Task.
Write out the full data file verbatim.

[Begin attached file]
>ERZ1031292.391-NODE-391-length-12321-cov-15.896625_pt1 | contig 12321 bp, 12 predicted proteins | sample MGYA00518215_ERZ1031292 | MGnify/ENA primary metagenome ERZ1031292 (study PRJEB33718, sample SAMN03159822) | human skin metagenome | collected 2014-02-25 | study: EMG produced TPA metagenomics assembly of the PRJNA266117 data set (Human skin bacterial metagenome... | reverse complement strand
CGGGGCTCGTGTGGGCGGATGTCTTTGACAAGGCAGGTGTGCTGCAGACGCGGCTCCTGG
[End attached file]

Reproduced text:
>ERZ1031292.391-NODE-391-length-12321-cov-15.896625_pt1 | contig 12321 bp, 12 predicted proteins | sample MGYA00518215_ERZ1031292 | MGnify/ENA primary metagenome ERZ1031292 (study PRJEB33718, sample SAMN03159822) | human skin metagenome | collected 2014-02-25 | study: EMG produced TPA metagenomics assembly of the PRJNA266117 data set (Human skin bacterial metagenome... | reverse complement strand
CGGGGCTCGTGTGGGCGGATGTCTTTGACAAGGCAGGTGTGCTGCAGACGCGGCTCCTGG